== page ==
Unseen:
imaginary
imagined
invisible
undetected
veiled

Personality:
Identity
Psyche
Self

The imaginary self. The invisible self. The imagined self. What visuals does this conjur? Portraits? Self portraits? Long exposure/ghostly pictures?

I always encourage students to turn their topic into a question, it focusses the mind in a way that a statement can’t. If you are answering a question, you are looking for an answer.

How to photograph the invisible self? – This topic as a question is going to stimulate the mind more than “unseen personality”

So what is invisible? The things we hide, hidden personalities. Why do we hide our personalities? Fear? Fear from what? How does hidden personalities make us feel? Do we have a different personality for our friends versus our nan? Why?
What else is invisible? Ultraviolet and Infra Red light? Can you take a photograph using these wave lengths? Yes, yes you can – and they are really cool.

Now we have a vague idea that we are looking for portraits or self portrait photographers/artists. GO TO A GALLERY. Googling will only get you so far. To understand art and photography, you have to experience it. Prints, paintings and canvases have texture, you don’t just see them, you experience them. Look up ‘Guernica’ on Google. Sure you can see the depiction of it. But it’s seven metres long. You will never feel the true impact of art if you don’t see it in the flesh.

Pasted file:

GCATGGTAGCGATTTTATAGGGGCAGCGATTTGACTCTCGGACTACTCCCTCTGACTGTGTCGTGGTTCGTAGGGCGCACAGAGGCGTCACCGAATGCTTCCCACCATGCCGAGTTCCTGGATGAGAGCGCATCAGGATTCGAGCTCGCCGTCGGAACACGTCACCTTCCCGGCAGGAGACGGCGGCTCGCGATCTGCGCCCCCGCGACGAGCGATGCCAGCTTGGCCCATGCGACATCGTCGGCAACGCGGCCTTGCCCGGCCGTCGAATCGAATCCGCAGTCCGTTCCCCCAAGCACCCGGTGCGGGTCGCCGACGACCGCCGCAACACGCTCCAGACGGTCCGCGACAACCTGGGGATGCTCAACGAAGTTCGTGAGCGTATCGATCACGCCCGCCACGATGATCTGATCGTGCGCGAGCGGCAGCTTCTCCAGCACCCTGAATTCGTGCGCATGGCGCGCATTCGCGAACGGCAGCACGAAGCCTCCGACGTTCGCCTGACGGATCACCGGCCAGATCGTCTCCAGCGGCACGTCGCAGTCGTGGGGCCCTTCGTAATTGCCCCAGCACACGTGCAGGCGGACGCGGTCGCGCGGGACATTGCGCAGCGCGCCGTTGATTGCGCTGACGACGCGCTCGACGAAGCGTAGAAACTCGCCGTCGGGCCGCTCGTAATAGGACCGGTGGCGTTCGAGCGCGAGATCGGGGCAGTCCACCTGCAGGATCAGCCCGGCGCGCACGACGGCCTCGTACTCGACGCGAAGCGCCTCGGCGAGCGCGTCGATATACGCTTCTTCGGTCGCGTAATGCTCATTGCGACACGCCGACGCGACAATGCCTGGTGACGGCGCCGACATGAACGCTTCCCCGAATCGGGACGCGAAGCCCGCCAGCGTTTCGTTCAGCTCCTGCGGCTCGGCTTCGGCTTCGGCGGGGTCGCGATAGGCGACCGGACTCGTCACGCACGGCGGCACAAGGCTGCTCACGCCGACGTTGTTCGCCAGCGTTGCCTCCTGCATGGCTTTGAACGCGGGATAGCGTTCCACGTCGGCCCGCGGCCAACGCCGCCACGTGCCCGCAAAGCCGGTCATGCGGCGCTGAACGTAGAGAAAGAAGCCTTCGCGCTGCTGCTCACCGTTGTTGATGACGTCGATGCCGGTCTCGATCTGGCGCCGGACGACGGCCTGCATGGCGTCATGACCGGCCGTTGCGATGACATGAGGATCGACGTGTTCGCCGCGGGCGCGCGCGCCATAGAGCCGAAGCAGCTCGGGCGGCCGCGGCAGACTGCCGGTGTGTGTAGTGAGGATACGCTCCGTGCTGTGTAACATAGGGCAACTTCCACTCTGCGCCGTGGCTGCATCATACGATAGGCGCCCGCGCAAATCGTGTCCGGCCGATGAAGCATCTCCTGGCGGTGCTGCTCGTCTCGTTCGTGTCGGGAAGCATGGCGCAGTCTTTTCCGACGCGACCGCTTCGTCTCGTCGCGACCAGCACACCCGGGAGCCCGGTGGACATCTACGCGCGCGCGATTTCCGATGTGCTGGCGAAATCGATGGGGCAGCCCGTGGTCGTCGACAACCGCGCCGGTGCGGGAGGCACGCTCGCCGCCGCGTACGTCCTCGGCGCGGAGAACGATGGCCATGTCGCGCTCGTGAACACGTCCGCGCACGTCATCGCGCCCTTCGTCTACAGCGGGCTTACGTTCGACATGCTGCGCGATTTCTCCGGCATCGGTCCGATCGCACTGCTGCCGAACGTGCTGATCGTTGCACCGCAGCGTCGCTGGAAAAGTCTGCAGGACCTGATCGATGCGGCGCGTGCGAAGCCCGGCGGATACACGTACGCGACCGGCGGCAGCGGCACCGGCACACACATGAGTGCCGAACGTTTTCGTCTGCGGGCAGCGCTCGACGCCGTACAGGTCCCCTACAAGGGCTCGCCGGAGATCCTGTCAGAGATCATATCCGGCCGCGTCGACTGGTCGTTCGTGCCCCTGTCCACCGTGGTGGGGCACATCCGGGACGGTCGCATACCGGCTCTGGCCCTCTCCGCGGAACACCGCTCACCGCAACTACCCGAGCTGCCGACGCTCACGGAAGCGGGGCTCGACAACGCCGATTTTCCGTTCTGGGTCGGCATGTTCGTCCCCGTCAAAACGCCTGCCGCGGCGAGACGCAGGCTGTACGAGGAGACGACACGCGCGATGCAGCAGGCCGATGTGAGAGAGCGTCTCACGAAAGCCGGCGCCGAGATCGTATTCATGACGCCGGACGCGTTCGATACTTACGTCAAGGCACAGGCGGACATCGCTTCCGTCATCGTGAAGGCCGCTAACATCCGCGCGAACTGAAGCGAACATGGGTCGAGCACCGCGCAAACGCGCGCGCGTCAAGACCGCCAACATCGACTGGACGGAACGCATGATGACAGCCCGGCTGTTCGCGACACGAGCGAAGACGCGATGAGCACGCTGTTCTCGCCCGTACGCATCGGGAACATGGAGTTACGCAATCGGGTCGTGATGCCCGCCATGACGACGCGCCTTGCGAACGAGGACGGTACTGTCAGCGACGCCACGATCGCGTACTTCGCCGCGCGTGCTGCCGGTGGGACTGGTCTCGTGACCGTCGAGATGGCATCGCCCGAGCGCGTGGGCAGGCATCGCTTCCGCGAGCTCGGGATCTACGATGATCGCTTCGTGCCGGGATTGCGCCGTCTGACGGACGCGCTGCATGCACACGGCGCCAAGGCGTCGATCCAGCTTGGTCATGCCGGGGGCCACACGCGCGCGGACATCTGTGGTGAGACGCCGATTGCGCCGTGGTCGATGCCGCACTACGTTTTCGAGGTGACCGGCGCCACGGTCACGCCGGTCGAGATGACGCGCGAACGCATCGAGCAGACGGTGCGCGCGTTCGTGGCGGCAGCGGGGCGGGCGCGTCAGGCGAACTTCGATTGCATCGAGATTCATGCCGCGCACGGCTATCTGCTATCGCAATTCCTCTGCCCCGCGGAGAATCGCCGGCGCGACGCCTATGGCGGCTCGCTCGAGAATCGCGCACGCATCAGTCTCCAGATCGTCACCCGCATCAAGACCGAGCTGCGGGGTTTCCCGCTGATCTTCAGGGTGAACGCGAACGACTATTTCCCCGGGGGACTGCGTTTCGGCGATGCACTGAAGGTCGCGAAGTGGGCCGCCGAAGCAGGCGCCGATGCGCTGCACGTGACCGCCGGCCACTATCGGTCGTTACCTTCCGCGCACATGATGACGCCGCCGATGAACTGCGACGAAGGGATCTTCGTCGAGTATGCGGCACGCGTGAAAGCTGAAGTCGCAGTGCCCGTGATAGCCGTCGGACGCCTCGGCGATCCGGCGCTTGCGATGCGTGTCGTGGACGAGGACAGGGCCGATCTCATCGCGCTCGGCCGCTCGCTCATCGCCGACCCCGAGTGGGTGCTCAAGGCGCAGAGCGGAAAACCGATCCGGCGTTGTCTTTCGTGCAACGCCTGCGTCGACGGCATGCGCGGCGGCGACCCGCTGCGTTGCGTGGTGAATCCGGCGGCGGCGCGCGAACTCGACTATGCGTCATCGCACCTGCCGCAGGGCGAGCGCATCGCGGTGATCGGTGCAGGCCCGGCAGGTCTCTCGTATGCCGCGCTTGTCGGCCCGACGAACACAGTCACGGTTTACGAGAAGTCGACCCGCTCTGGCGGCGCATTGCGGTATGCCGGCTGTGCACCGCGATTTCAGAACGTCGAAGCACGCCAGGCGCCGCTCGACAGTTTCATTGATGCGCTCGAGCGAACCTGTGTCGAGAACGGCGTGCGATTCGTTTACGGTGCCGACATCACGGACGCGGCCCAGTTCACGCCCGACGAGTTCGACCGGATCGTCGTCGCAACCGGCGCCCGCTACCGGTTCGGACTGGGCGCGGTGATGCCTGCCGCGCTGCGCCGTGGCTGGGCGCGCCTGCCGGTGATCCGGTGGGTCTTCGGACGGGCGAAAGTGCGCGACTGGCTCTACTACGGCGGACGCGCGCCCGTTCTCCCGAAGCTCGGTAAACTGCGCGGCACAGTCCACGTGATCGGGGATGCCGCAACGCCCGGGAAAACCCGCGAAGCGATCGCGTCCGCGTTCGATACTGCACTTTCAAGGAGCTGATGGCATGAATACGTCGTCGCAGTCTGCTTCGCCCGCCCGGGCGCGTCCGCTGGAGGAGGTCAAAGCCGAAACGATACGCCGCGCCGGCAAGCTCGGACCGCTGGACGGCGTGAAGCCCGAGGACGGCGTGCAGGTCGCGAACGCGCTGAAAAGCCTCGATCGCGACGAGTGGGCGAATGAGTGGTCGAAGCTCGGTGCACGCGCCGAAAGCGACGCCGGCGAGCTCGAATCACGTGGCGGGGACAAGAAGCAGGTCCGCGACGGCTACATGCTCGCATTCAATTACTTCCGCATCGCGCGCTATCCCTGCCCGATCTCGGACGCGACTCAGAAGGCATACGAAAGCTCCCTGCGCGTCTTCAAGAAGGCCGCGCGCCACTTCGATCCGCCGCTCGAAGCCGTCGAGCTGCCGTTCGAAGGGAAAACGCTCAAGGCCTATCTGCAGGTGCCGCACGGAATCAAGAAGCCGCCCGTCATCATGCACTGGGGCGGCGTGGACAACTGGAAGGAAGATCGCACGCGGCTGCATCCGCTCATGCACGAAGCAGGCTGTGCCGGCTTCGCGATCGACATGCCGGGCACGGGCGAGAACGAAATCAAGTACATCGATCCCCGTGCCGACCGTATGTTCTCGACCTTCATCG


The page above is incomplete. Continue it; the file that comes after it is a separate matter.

So we’ve gone to a gallery. Who did you see? Francis Bacon? Cindy Sherman? Nigel Parry? Lucien Freud? Now you have to analyse their work, understand why they created work in the way they did, this will then influence your next step. Once you understand why they have created their work, you can then apply those ideas, principles and techniques to your own work. See the page on analysing a photographers work for more help.

I don’t understand Aperture, Shutter Speed and ISO, what should I do?

Look at these pages that explain Aperture, Shutter Speed and ISO in detail.

Where do I find more information on composition, rule of thirds etc?

Go to our page on everything you need to know about composition.

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What’s the point of analysing someone’s work?

If you don’t understand it, you can’t create an in depth response to it.

No-one cares about your opinion unless it is based upon evidence, and saying ‘i like it’ and copying the image exactly won’t score you any marks.

You need depth, demonstration of knowledge and use of a specialist vocabulary. That’s what get’s you a high grade.